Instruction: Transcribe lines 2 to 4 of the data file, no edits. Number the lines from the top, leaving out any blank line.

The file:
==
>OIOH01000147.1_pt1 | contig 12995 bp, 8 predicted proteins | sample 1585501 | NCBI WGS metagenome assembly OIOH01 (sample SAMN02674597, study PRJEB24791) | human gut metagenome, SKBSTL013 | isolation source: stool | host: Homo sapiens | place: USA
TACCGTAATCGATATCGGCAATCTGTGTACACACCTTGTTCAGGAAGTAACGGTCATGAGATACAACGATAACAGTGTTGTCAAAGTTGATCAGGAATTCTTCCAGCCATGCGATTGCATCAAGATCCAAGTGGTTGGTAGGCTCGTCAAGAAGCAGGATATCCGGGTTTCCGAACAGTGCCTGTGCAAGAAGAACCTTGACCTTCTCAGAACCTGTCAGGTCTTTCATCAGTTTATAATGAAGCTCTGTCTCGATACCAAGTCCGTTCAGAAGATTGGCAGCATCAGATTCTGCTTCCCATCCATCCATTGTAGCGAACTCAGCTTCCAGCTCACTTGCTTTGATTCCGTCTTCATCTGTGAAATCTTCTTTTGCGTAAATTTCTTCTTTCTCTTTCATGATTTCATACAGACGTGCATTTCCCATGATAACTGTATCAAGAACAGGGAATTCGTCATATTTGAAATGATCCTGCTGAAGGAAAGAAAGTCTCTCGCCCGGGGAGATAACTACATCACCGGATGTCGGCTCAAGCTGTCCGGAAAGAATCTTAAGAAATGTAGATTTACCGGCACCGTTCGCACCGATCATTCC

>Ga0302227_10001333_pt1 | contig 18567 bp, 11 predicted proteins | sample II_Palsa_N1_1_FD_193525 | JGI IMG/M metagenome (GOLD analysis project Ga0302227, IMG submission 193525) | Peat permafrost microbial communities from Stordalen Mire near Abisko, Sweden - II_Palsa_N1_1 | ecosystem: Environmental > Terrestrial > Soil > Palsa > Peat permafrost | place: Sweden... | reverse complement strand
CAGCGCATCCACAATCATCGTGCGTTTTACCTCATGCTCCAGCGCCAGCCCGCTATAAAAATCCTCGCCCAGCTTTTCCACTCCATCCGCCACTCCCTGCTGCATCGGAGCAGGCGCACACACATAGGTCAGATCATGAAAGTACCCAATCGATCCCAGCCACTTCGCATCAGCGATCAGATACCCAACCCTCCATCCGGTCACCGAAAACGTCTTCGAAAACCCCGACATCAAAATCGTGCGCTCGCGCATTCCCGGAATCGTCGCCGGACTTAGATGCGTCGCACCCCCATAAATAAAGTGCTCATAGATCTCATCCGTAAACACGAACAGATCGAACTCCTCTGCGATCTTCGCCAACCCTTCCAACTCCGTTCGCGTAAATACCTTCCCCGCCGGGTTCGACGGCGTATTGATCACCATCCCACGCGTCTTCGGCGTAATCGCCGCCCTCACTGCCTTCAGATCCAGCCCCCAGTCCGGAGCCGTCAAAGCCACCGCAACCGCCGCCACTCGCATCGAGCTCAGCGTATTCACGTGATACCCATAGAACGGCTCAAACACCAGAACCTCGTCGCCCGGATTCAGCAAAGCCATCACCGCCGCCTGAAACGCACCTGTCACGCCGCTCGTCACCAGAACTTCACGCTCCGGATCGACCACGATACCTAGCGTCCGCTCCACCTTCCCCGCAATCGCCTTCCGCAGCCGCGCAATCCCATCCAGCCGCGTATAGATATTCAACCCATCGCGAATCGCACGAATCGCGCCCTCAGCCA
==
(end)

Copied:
TACCGTAATCGATATCGGCAATCTGTGTACACACCTTGTTCAGGAAGTAACGGTCATGAGATACAACGATAACAGTGTTGTCAAAGTTGATCAGGAATTCTTCCAGCCATGCGATTGCATCAAGATCCAAGTGGTTGGTAGGCTCGTCAAGAAGCAGGATATCCGGGTTTCCGAACAGTGCCTGTGCAAGAAGAACCTTGACCTTCTCAGAACCTGTCAGGTCTTTCATCAGTTTATAATGAAGCTCTGTCTCGATACCAAGTCCGTTCAGAAGATTGGCAGCATCAGATTCTGCTTCCCATCCATCCATTGTAGCGAACTCAGCTTCCAGCTCACTTGCTTTGATTCCGTCTTCATCTGTGAAATCTTCTTTTGCGTAAATTTCTTCTTTCTCTTTCATGATTTCATACAGACGTGCATTTCCCATGATAACTGTATCAAGAACAGGGAATTCGTCATATTTGAAATGATCCTGCTGAAGGAAAGAAAGTCTCTCGCCCGGGGAGATAACTACATCACCGGATGTCGGCTCAAGCTGTCCGGAAAGAATCTTAAGAAATGTAGATTTACCGGCACCGTTCGCACCGATCATTCC

>Ga0302227_10001333_pt1 | contig 18567 bp, 11 predicted proteins | sample II_Palsa_N1_1_FD_193525 | JGI IMG/M metagenome (GOLD analysis project Ga0302227, IMG submission 193525) | Peat permafrost microbial communities from Stordalen Mire near Abisko, Sweden - II_Palsa_N1_1 | ecosystem: Environmental > Terrestrial > Soil > Palsa > Peat permafrost | place: Sweden... | reverse complement strand
CAGCGCATCCACAATCATCGTGCGTTTTACCTCATGCTCCAGCGCCAGCCCGCTATAAAAATCCTCGCCCAGCTTTTCCACTCCATCCGCCACTCCCTGCTGCATCGGAGCAGGCGCACACACATAGGTCAGATCATGAAAGTACCCAATCGATCCCAGCCACTTCGCATCAGCGATCAGATACCCAACCCTCCATCCGGTCACCGAAAACGTCTTCGAAAACCCCGACATCAAAATCGTGCGCTCGCGCATTCCCGGAATCGTCGCCGGACTTAGATGCGTCGCACCCCCATAAATAAAGTGCTCATAGATCTCATCCGTAAACACGAACAGATCGAACTCCTCTGCGATCTTCGCCAACCCTTCCAACTCCGTTCGCGTAAATACCTTCCCCGCCGGGTTCGACGGCGTATTGATCACCATCCCACGCGTCTTCGGCGTAATCGCCGCCCTCACTGCCTTCAGATCCAGCCCCCAGTCCGGAGCCGTCAAAGCCACCGCAACCGCCGCCACTCGCATCGAGCTCAGCGTATTCACGTGATACCCATAGAACGGCTCAAACACCAGAACCTCGTCGCCCGGATTCAGCAAAGCCATCACCGCCGCCTGAAACGCACCTGTCACGCCGCTCGTCACCAGAACTTCACGCTCCGGATCGACCACGATACCTAGCGTCCGCTCCACCTTCCCCGCAATCGCCTTCCGCAGCCGCGCAATCCCATCCAGCCGCGTATAGATATTCAACCCATCGCGAATCGCACGAATCGCGCCCTCAGCCA